“As a woman you think of gender more often, I’m sure of it. We’re expected to play many roles, no questions asked.”
It’s this argument of gender roles that can be attributed as the main artery throughout her body of work.
I first took note of you when you released the ‘zine ‘Kaapstad Kinsey’ in 2013 (the named based on the Kinsey Scale of sexuality). A confessional piece of street literature where people spoke about their sex- and dating lives. Some anonymous entries, some not. “It shows the varying degrees of comfortability people in society have with their own sexuality. Her dating and love advice to a teenage Lady Skollie?
“Stay as sassy as you are. But don’t get so comfortable in these relationships; these men play no part in your future glory. So nip it in the bud.”
At face value her art seems smitten with promiscuity. Something considered contradictory as she is in a steady relationship.
Does she feel that a singularity like a homogeneous relationship is untrue to what she is depicting?
“This question in itself is problematic” she says. “It shows why sexually liberated women face so many struggles from media and society. My art promotes self-sexual knowledge, placing emphasis on knowing yourself sexually, putting your own needs first and cutting the bullshit. If a rapper is talking about all the pussies he’s been popping in da klerb, we don’t ask him questions about promiscuity. We ask him how he’s dealing with all life’s cheap distractions. When sexual liberation is perceived with a woman in control it is seen as promiscuous”.
This brings me to her view on the relevance of art in this modern age:
“It isn’t. Art isn’t relevant in the 21st century. The digital age has taken over, with us scrolling distracted and endlessly into nothingness. We need art to remind us of other methods of distraction.”
Does she feel undermined, disrespected, or neglected as a female and a female artist in South Africa?
“I think as a woman, you often feel all those things; not only in South Africa, or as an artist.”
Is she using her art to hide something or process certain emotions coupled with sex and sexuality?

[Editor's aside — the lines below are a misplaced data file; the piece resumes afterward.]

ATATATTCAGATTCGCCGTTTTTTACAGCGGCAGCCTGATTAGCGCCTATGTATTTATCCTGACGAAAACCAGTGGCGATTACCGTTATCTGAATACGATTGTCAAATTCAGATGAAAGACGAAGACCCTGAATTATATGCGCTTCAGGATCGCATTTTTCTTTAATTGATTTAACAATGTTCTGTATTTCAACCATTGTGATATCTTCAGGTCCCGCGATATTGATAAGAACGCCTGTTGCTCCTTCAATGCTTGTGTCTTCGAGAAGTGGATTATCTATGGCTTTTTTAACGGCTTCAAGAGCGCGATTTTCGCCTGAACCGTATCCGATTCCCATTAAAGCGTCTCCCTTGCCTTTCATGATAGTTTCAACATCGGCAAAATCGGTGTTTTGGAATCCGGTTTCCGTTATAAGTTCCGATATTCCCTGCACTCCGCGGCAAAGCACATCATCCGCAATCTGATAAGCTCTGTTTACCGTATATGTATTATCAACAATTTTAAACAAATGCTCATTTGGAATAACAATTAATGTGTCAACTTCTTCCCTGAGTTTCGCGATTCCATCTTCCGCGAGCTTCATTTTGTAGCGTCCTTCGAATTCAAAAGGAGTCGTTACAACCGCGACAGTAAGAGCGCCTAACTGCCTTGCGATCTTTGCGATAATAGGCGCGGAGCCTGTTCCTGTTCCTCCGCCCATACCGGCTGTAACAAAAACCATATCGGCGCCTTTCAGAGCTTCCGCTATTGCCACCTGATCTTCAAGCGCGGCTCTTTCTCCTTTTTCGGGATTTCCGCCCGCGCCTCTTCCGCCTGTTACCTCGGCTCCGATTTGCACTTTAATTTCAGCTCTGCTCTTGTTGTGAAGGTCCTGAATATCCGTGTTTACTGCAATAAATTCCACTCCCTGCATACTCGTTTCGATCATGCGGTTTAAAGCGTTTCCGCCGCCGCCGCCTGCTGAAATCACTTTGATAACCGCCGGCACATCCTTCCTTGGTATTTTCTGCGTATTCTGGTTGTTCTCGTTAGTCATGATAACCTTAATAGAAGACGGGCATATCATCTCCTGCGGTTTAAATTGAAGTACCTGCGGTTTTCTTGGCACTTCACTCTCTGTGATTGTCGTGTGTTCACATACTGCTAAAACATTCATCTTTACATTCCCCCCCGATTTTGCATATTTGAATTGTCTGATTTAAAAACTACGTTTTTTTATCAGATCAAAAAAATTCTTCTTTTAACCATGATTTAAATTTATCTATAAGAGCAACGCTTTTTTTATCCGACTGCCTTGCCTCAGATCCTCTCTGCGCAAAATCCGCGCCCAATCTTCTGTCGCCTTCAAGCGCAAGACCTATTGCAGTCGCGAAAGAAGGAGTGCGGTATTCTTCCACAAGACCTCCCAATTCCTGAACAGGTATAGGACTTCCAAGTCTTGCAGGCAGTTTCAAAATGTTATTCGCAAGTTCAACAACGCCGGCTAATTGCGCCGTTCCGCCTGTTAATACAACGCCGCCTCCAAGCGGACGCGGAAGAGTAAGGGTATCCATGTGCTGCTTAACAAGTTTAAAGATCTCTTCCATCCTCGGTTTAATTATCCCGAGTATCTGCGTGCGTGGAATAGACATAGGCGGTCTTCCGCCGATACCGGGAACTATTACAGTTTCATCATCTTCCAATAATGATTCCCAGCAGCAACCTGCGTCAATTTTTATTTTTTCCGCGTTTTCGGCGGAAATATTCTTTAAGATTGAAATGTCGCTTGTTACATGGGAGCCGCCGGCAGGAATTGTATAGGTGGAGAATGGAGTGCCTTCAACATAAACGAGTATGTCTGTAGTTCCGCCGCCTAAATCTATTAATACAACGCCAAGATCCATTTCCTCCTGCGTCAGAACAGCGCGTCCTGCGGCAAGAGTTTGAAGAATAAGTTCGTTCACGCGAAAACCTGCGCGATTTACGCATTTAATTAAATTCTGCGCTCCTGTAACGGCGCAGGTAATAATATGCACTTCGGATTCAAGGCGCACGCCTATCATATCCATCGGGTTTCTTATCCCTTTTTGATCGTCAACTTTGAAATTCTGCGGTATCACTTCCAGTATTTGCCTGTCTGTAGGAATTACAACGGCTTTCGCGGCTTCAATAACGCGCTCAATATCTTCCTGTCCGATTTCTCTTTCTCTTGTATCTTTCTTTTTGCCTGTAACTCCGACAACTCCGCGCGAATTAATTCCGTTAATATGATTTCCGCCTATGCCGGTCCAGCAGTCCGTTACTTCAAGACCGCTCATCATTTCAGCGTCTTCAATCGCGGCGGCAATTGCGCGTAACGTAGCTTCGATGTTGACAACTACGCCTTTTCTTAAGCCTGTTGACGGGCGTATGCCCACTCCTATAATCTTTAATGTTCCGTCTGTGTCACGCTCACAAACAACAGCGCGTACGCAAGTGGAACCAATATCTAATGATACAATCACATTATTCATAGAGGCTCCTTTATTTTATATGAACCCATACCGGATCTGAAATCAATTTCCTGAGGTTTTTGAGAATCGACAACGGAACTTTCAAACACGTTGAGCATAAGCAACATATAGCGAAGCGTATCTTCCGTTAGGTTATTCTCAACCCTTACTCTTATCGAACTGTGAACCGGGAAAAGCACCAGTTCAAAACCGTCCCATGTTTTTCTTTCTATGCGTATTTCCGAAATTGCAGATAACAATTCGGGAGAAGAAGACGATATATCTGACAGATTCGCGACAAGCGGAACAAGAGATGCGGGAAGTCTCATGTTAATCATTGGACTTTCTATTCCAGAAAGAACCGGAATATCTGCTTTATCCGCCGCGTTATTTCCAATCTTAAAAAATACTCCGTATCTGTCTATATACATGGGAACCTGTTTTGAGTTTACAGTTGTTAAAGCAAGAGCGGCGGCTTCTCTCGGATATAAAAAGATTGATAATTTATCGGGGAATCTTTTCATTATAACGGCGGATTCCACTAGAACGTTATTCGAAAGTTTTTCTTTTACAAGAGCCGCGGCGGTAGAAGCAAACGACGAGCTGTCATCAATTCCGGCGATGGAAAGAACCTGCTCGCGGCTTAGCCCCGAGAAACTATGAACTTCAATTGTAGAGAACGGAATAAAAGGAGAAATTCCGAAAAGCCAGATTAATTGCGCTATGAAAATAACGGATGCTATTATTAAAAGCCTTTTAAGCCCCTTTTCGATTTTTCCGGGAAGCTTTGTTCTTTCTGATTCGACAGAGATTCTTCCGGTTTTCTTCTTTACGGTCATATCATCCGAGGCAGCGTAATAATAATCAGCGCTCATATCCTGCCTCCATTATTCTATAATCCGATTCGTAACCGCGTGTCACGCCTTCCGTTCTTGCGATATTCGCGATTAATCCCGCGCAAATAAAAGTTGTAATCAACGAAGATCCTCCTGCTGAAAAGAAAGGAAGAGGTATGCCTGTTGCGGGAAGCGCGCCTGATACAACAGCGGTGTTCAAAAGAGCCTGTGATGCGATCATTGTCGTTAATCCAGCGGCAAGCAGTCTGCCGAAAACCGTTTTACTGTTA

“All of the above. Sometimes if I paint a picture I don’t really need to experience it in reality, right..?”
She claims her disliking for the conventional fine art structure has brought her to where she is today. She says she has always represented herself outside of the gallery structure, thus allowing her the freedom to collaborate and participate in any kind of project deemed suitable. Working outside of this structure also means it’s easy to create one’s own platforms according to her.
Motivated by the fear of disappointing herself and amused by people who know themselves, Lady Skollie makes and expresses herself and her message through visual art often using the medium water colour on fabriano. Delicate and soft colours are masterfully blended within images that transcend her take on her own sexual fantasies and desires. And even if you are offended, aroused and intrigued by her content you can easily appreciate her craft as an artist with a fine command of the paintbrush.
Seeing Lady Skollie it is clear that she has a different fashion sense, always on the forefront of street styles and local alternative wear. She attributes this to “meeting different people, experiencing life and definitely shaking her 25 year-old ignorance”.
Are we on the cusp of a sexual liberation as a group of twenty-plussers mediated by the Art of Lady Skollie? Who knows? We need to define what sexual liberation means to us as the individual. To her it means: “knowing what you want and familiarizing yourself with your own desire”.
Is sex still relevant in our generation’s perception of art? She answers: “Whether it’s in art or anything else, sex will always be relevant. Sex and eating are the two acts that remind us that at the end of the day, we’re animals. So it’ll always be relevant.